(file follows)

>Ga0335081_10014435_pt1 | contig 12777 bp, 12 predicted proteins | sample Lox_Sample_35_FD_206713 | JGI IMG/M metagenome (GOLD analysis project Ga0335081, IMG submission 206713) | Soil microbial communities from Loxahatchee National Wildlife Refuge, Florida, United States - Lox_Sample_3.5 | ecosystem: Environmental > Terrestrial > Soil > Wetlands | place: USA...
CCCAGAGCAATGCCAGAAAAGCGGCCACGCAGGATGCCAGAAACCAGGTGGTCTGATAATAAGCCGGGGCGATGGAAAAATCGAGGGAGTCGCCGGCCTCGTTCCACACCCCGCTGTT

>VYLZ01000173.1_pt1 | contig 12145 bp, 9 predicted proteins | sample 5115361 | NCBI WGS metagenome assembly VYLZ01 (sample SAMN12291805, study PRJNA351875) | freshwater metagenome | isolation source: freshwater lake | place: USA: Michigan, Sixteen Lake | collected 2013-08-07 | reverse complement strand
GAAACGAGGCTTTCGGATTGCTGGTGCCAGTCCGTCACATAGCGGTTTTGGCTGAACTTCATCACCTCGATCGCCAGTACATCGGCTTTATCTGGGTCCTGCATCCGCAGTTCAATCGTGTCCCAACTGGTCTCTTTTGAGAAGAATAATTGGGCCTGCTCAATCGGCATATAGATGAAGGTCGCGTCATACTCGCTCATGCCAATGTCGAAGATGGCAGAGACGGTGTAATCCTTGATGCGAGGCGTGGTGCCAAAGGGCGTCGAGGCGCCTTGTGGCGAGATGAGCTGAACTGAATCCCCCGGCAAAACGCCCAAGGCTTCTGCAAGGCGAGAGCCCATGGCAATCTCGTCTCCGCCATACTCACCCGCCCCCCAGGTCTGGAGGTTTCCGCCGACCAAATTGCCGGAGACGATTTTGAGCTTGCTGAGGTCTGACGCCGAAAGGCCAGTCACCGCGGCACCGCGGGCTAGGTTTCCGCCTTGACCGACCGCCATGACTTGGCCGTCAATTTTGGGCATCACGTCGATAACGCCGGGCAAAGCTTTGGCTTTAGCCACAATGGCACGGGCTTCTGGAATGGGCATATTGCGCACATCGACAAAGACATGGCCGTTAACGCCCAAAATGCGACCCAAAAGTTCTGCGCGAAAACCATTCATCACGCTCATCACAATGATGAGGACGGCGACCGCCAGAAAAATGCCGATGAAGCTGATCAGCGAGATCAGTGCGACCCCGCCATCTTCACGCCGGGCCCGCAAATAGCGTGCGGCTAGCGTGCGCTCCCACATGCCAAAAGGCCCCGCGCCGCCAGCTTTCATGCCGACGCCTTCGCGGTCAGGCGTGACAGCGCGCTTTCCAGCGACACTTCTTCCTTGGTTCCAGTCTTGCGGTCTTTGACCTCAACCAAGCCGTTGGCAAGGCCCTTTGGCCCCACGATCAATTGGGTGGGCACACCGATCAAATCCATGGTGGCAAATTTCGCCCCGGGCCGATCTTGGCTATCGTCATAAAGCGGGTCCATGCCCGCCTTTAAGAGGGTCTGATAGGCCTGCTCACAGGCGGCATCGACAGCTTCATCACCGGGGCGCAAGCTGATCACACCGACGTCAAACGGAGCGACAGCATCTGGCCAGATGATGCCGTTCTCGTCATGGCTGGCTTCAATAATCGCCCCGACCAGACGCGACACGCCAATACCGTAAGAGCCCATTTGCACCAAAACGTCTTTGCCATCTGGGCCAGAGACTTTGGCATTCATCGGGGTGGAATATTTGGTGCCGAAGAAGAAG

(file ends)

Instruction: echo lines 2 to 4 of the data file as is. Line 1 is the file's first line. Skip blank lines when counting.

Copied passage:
CCCAGAGCAATGCCAGAAAAGCGGCCACGCAGGATGCCAGAAACCAGGTGGTCTGATAATAAGCCGGGGCGATGGAAAAATCGAGGGAGTCGCCGGCCTCGTTCCACACCCCGCTGTT

>VYLZ01000173.1_pt1 | contig 12145 bp, 9 predicted proteins | sample 5115361 | NCBI WGS metagenome assembly VYLZ01 (sample SAMN12291805, study PRJNA351875) | freshwater metagenome | isolation source: freshwater lake | place: USA: Michigan, Sixteen Lake | collected 2013-08-07 | reverse complement strand
GAAACGAGGCTTTCGGATTGCTGGTGCCAGTCCGTCACATAGCGGTTTTGGCTGAACTTCATCACCTCGATCGCCAGTACATCGGCTTTATCTGGGTCCTGCATCCGCAGTTCAATCGTGTCCCAACTGGTCTCTTTTGAGAAGAATAATTGGGCCTGCTCAATCGGCATATAGATGAAGGTCGCGTCATACTCGCTCATGCCAATGTCGAAGATGGCAGAGACGGTGTAATCCTTGATGCGAGGCGTGGTGCCAAAGGGCGTCGAGGCGCCTTGTGGCGAGATGAGCTGAACTGAATCCCCCGGCAAAACGCCCAAGGCTTCTGCAAGGCGAGAGCCCATGGCAATCTCGTCTCCGCCATACTCACCCGCCCCCCAGGTCTGGAGGTTTCCGCCGACCAAATTGCCGGAGACGATTTTGAGCTTGCTGAGGTCTGACGCCGAAAGGCCAGTCACCGCGGCACCGCGGGCTAGGTTTCCGCCTTGACCGACCGCCATGACTTGGCCGTCAATTTTGGGCATCACGTCGATAACGCCGGGCAAAGCTTTGGCTTTAGCCACAATGGCACGGGCTTCTGGAATGGGCATATTGCGCACATCGACAAAGACATGGCCGTTAACGCCCAAAATGCGACCCAAAAGTTCTGCGCGAAAACCATTCATCACGCTCATCACAATGATGAGGACGGCGACCGCCAGAAAAATGCCGATGAAGCTGATCAGCGAGATCAGTGCGACCCCGCCATCTTCACGCCGGGCCCGCAAATAGCGTGCGGCTAGCGTGCGCTCCCACATGCCAAAAGGCCCCGCGCCGCCAGCTTTCATGCCGACGCCTTCGCGGTCAGGCGTGACAGCGCGCTTTCCAGCGACACTTCTTCCTTGGTTCCAGTCTTGCGGTCTTTGACCTCAACCAAGCCGTTGGCAAGGCCCTTTGGCCCCACGATCAATTGGGTGGGCACACCGATCAAATCCATGGTGGCAAATTTCGCCCCGGGCCGATCTTGGCTATCGTCATAAAGCGGGTCCATGCCCGCCTTTAAGAGGGTCTGATAGGCCTGCTCACAGGCGGCATCGACAGCTTCATCACCGGGGCGCAAGCTGATCACACCGACGTCAAACGGAGCGACAGCATCTGGCCAGATGATGCCGTTCTCGTCATGGCTGGCTTCAATAATCGCCCCGACCAGACGCGACACGCCAATACCGTAAGAGCCCATTTGCACCAAAACGTCTTTGCCATCTGGGCCAGAGACTTTGGCATTCATCGGGGTGGAATATTTGGTGCCGAAGAAGAAG